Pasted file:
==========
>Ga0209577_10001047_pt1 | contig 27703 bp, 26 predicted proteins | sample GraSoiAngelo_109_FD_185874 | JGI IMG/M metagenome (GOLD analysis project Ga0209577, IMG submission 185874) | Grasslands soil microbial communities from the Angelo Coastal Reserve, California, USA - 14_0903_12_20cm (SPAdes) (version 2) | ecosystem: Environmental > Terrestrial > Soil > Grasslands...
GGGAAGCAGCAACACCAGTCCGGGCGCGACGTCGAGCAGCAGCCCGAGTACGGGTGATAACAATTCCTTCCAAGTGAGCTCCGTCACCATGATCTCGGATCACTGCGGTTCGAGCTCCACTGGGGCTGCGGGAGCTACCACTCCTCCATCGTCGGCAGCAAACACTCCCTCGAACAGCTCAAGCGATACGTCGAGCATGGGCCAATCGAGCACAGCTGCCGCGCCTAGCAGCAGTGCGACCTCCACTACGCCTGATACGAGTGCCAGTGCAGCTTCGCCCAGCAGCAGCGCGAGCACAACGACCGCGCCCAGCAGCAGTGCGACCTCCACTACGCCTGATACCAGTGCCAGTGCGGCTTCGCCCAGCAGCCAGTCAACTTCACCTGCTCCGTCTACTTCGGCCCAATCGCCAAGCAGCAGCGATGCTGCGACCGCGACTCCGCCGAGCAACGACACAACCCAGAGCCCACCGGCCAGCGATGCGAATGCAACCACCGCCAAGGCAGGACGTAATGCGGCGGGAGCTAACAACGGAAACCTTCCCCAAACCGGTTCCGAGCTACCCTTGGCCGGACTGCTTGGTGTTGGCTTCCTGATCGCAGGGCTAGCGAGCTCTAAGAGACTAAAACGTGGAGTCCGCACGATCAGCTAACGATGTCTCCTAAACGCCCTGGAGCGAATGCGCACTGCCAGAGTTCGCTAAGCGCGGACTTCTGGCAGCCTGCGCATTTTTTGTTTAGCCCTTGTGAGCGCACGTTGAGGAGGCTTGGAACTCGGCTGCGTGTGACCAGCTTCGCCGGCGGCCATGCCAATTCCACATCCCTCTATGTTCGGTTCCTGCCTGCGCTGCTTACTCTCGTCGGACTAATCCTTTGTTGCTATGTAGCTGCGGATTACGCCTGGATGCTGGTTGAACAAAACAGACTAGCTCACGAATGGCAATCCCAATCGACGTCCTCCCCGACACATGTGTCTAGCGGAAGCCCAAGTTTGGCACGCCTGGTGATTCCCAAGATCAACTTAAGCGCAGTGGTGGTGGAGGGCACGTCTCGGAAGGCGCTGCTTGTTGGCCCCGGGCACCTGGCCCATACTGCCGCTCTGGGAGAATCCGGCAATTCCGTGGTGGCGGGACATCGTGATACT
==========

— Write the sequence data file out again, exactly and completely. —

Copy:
>Ga0209577_10001047_pt1 | contig 27703 bp, 26 predicted proteins | sample GraSoiAngelo_109_FD_185874 | JGI IMG/M metagenome (GOLD analysis project Ga0209577, IMG submission 185874) | Grasslands soil microbial communities from the Angelo Coastal Reserve, California, USA - 14_0903_12_20cm (SPAdes) (version 2) | ecosystem: Environmental > Terrestrial > Soil > Grasslands...
GGGAAGCAGCAACACCAGTCCGGGCGCGACGTCGAGCAGCAGCCCGAGTACGGGTGATAACAATTCCTTCCAAGTGAGCTCCGTCACCATGATCTCGGATCACTGCGGTTCGAGCTCCACTGGGGCTGCGGGAGCTACCACTCCTCCATCGTCGGCAGCAAACACTCCCTCGAACAGCTCAAGCGATACGTCGAGCATGGGCCAATCGAGCACAGCTGCCGCGCCTAGCAGCAGTGCGACCTCCACTACGCCTGATACGAGTGCCAGTGCAGCTTCGCCCAGCAGCAGCGCGAGCACAACGACCGCGCCCAGCAGCAGTGCGACCTCCACTACGCCTGATACCAGTGCCAGTGCGGCTTCGCCCAGCAGCCAGTCAACTTCACCTGCTCCGTCTACTTCGGCCCAATCGCCAAGCAGCAGCGATGCTGCGACCGCGACTCCGCCGAGCAACGACACAACCCAGAGCCCACCGGCCAGCGATGCGAATGCAACCACCGCCAAGGCAGGACGTAATGCGGCGGGAGCTAACAACGGAAACCTTCCCCAAACCGGTTCCGAGCTACCCTTGGCCGGACTGCTTGGTGTTGGCTTCCTGATCGCAGGGCTAGCGAGCTCTAAGAGACTAAAACGTGGAGTCCGCACGATCAGCTAACGATGTCTCCTAAACGCCCTGGAGCGAATGCGCACTGCCAGAGTTCGCTAAGCGCGGACTTCTGGCAGCCTGCGCATTTTTTGTTTAGCCCTTGTGAGCGCACGTTGAGGAGGCTTGGAACTCGGCTGCGTGTGACCAGCTTCGCCGGCGGCCATGCCAATTCCACATCCCTCTATGTTCGGTTCCTGCCTGCGCTGCTTACTCTCGTCGGACTAATCCTTTGTTGCTATGTAGCTGCGGATTACGCCTGGATGCTGGTTGAACAAAACAGACTAGCTCACGAATGGCAATCCCAATCGACGTCCTCCCCGACACATGTGTCTAGCGGAAGCCCAAGTTTGGCACGCCTGGTGATTCCCAAGATCAACTTAAGCGCAGTGGTGGTGGAGGGCACGTCTCGGAAGGCGCTGCTTGTTGGCCCCGGGCACCTGGCCCATACTGCCGCTCTGGGAGAATCCGGCAATTCCGTGGTGGCGGGACATCGTGATACT